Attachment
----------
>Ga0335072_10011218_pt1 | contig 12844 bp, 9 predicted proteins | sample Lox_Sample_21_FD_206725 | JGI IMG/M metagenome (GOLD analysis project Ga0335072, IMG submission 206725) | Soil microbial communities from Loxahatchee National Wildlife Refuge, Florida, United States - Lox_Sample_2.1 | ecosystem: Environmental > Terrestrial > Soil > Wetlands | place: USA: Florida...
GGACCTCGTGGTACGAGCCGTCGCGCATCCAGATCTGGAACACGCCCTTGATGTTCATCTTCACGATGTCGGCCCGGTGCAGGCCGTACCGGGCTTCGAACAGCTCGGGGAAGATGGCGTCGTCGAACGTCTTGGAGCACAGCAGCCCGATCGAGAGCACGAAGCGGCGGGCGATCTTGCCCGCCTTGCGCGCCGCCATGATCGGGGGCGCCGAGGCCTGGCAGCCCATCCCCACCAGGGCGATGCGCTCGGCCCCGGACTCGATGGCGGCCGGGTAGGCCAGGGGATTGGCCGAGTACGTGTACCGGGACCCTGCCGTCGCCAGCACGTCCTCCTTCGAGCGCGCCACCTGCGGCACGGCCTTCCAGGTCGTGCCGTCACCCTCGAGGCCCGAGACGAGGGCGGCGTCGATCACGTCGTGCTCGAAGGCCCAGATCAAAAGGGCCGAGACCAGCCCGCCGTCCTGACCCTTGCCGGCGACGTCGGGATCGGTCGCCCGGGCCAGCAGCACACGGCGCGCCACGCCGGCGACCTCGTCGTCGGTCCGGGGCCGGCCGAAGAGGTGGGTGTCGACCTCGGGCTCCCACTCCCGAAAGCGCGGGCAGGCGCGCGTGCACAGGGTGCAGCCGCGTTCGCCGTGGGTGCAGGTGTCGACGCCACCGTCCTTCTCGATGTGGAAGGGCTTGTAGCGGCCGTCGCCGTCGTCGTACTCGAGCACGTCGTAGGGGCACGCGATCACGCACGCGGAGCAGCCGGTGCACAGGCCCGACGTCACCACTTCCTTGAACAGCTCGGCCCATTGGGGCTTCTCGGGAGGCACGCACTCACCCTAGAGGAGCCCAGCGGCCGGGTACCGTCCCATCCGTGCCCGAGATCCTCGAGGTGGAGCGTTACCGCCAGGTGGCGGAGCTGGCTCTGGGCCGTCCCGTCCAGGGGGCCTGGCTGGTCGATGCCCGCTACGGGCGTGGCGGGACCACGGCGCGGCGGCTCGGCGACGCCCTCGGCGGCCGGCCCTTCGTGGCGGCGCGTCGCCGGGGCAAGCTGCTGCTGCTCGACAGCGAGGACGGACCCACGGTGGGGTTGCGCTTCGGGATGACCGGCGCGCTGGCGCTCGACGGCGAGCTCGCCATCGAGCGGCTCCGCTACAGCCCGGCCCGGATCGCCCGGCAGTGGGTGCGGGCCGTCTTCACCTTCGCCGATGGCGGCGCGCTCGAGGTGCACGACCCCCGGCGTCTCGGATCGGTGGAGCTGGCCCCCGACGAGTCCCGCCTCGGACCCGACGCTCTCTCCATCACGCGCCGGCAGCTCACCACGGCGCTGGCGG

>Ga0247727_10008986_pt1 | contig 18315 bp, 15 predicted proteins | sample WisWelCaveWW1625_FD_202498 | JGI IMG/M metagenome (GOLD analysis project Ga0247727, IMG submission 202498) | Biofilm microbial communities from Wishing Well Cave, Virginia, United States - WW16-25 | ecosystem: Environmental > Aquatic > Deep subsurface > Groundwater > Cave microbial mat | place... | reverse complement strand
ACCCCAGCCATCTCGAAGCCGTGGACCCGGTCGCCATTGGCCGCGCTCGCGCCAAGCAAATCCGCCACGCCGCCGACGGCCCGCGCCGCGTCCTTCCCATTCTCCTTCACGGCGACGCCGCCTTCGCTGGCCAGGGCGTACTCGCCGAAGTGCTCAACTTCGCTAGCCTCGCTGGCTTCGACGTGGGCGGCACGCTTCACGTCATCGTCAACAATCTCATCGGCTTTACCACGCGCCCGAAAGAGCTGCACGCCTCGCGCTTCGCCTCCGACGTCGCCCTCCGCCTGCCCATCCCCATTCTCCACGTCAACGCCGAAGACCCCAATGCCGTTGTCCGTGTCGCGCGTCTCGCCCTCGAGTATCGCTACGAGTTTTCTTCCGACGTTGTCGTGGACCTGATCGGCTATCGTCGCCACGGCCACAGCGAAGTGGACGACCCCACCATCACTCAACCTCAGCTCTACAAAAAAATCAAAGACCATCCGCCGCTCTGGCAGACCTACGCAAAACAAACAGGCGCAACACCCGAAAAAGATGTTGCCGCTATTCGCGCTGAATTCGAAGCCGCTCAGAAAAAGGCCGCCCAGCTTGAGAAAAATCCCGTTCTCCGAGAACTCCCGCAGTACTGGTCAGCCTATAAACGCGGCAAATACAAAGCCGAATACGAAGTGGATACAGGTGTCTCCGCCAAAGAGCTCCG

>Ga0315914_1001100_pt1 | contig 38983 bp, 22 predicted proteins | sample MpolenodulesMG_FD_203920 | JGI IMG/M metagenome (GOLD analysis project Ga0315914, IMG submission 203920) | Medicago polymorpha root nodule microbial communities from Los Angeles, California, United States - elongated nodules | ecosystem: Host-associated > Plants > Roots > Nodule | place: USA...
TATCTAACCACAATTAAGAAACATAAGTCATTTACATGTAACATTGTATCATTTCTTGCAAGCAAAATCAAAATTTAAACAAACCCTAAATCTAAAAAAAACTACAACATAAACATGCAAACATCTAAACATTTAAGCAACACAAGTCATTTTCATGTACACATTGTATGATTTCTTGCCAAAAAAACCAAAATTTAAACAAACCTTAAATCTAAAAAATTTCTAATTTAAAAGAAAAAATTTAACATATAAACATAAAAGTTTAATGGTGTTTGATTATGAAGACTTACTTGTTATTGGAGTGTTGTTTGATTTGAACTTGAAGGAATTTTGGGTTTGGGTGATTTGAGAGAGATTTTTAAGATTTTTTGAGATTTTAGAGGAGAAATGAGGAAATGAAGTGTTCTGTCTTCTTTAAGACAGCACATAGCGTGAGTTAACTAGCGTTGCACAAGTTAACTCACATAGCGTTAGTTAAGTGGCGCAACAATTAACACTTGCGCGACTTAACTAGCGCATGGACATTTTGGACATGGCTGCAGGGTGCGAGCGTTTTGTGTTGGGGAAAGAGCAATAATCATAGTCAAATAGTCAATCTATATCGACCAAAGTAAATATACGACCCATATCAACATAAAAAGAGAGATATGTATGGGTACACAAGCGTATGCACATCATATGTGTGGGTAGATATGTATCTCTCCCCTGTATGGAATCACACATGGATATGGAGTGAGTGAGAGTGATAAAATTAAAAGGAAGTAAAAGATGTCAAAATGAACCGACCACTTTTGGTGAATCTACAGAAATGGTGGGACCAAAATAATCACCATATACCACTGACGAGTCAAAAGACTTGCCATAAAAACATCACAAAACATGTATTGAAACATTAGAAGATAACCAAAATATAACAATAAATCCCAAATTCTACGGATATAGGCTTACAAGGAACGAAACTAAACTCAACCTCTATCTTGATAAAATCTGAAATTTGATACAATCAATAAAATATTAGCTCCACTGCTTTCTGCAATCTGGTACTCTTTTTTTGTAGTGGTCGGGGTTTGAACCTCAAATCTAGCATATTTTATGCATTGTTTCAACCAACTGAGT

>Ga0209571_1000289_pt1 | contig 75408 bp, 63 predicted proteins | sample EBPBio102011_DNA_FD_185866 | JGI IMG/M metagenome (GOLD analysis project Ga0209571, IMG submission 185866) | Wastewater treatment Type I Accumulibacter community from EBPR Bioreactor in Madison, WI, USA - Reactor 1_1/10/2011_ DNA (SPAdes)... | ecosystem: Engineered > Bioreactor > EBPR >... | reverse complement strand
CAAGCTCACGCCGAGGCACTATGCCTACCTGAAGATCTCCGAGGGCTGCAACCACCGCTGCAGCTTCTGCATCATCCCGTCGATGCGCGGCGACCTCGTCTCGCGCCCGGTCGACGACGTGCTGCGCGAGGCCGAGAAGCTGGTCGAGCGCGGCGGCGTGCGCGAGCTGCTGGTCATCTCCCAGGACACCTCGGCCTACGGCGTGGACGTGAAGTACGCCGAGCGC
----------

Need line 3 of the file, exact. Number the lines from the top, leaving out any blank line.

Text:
>Ga0247727_10008986_pt1 | contig 18315 bp, 15 predicted proteins | sample WisWelCaveWW1625_FD_202498 | JGI IMG/M metagenome (GOLD analysis project Ga0247727, IMG submission 202498) | Biofilm microbial communities from Wishing Well Cave, Virginia, United States - WW16-25 | ecosystem: Environmental > Aquatic > Deep subsurface > Groundwater > Cave microbial mat | place... | reverse complement strand